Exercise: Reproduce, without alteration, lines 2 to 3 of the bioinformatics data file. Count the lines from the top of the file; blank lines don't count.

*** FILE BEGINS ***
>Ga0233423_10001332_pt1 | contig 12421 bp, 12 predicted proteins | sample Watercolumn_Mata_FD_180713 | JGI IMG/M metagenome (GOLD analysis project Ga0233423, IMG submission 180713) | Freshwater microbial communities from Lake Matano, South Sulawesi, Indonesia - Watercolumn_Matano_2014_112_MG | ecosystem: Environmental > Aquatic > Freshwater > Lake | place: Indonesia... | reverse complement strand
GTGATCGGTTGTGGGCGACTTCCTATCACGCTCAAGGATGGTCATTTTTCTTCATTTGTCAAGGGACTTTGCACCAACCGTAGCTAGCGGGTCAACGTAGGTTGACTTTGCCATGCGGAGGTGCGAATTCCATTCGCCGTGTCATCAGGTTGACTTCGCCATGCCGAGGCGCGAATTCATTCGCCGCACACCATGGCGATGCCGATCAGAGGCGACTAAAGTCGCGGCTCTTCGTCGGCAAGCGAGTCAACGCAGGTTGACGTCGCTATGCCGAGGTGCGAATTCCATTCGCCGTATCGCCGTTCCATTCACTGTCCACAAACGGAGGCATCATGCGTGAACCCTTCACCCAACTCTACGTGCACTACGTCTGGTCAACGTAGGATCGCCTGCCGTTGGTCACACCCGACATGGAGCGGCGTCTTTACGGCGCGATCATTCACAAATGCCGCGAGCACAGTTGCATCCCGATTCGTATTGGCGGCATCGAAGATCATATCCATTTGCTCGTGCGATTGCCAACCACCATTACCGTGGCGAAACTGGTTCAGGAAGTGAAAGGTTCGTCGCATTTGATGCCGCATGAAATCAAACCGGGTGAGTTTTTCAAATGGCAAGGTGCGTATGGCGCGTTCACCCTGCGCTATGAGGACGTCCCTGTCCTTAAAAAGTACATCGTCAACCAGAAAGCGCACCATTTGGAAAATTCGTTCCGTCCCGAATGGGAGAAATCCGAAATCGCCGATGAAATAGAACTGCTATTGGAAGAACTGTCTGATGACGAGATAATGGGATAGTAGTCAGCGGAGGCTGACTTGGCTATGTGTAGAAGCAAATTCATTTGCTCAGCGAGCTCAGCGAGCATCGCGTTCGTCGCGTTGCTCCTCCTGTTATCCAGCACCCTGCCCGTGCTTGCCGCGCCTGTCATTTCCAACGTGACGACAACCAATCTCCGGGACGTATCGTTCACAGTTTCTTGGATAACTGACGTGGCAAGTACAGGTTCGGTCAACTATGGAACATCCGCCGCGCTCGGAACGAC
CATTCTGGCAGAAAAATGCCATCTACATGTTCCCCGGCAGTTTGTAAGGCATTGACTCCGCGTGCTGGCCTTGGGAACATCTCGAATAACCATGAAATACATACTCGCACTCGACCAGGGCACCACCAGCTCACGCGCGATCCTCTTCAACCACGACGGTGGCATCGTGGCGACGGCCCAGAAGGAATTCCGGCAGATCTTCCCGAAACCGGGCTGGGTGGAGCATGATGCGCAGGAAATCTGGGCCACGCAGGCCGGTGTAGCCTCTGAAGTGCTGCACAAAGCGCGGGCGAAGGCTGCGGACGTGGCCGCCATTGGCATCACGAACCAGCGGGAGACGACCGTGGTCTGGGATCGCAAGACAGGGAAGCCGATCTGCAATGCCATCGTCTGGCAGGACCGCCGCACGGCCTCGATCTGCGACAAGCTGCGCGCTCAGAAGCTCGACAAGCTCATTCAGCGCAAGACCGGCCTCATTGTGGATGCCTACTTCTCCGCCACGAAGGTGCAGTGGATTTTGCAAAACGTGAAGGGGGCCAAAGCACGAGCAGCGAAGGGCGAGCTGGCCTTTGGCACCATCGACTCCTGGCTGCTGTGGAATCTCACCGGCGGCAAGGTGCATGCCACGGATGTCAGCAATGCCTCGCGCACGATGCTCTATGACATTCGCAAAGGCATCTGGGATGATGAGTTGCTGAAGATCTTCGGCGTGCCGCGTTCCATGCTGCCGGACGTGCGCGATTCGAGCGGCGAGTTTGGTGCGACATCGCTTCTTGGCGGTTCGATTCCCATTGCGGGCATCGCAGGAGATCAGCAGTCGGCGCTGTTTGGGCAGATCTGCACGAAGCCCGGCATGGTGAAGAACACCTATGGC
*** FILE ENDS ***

GTGATCGGTTGTGGGCGACTTCCTATCACGCTCAAGGATGGTCATTTTTCTTCATTTGTCAAGGGACTTTGCACCAACCGTAGCTAGCGGGTCAACGTAGGTTGACTTTGCCATGCGGAGGTGCGAATTCCATTCGCCGTGTCATCAGGTTGACTTCGCCATGCCGAGGCGCGAATTCATTCGCCGCACACCATGGCGATGCCGATCAGAGGCGACTAAAGTCGCGGCTCTTCGTCGGCAAGCGAGTCAACGCAGGTTGACGTCGCTATGCCGAGGTGCGAATTCCATTCGCCGTATCGCCGTTCCATTCACTGTCCACAAACGGAGGCATCATGCGTGAACCCTTCACCCAACTCTACGTGCACTACGTCTGGTCAACGTAGGATCGCCTGCCGTTGGTCACACCCGACATGGAGCGGCGTCTTTACGGCGCGATCATTCACAAATGCCGCGAGCACAGTTGCATCCCGATTCGTATTGGCGGCATCGAAGATCATATCCATTTGCTCGTGCGATTGCCAACCACCATTACCGTGGCGAAACTGGTTCAGGAAGTGAAAGGTTCGTCGCATTTGATGCCGCATGAAATCAAACCGGGTGAGTTTTTCAAATGGCAAGGTGCGTATGGCGCGTTCACCCTGCGCTATGAGGACGTCCCTGTCCTTAAAAAGTACATCGTCAACCAGAAAGCGCACCATTTGGAAAATTCGTTCCGTCCCGAATGGGAGAAATCCGAAATCGCCGATGAAATAGAACTGCTATTGGAAGAACTGTCTGATGACGAGATAATGGGATAGTAGTCAGCGGAGGCTGACTTGGCTATGTGTAGAAGCAAATTCATTTGCTCAGCGAGCTCAGCGAGCATCGCGTTCGTCGCGTTGCTCCTCCTGTTATCCAGCACCCTGCCCGTGCTTGCCGCGCCTGTCATTTCCAACGTGACGACAACCAATCTCCGGGACGTATCGTTCACAGTTTCTTGGATAACTGACGTGGCAAGTACAGGTTCGGTCAACTATGGAACATCCGCCGCGCTCGGAACGAC
CATTCTGGCAGAAAAATGCCATCTACATGTTCCCCGGCAGTTTGTAAGGCATTGACTCCGCGTGCTGGCCTTGGGAACATCTCGAATAACCATGAAATACATACTCGCACTCGACCAGGGCACCACCAGCTCACGCGCGATCCTCTTCAACCACGACGGTGGCATCGTGGCGACGGCCCAGAAGGAATTCCGGCAGATCTTCCCGAAACCGGGCTGGGTGGAGCATGATGCGCAGGAAATCTGGGCCACGCAGGCCGGTGTAGCCTCTGAAGTGCTGCACAAAGCGCGGGCGAAGGCTGCGGACGTGGCCGCCATTGGCATCACGAACCAGCGGGAGACGACCGTGGTCTGGGATCGCAAGACAGGGAAGCCGATCTGCAATGCCATCGTCTGGCAGGACCGCCGCACGGCCTCGATCTGCGACAAGCTGCGCGCTCAGAAGCTCGACAAGCTCATTCAGCGCAAGACCGGCCTCATTGTGGATGCCTACTTCTCCGCCACGAAGGTGCAGTGGATTTTGCAAAACGTGAAGGGGGCCAAAGCACGAGCAGCGAAGGGCGAGCTGGCCTTTGGCACCATCGACTCCTGGCTGCTGTGGAATCTCACCGGCGGCAAGGTGCATGCCACGGATGTCAGCAATGCCTCGCGCACGATGCTCTATGACATTCGCAAAGGCATCTGGGATGATGAGTTGCTGAAGATCTTCGGCGTGCCGCGTTCCATGCTGCCGGACGTGCGCGATTCGAGCGGCGAGTTTGGTGCGACATCGCTTCTTGGCGGTTCGATTCCCATTGCGGGCATCGCAGGAGATCAGCAGTCGGCGCTGTTTGGGCAGATCTGCACGAAGCCCGGCATGGTGAAGAACACCTATGGC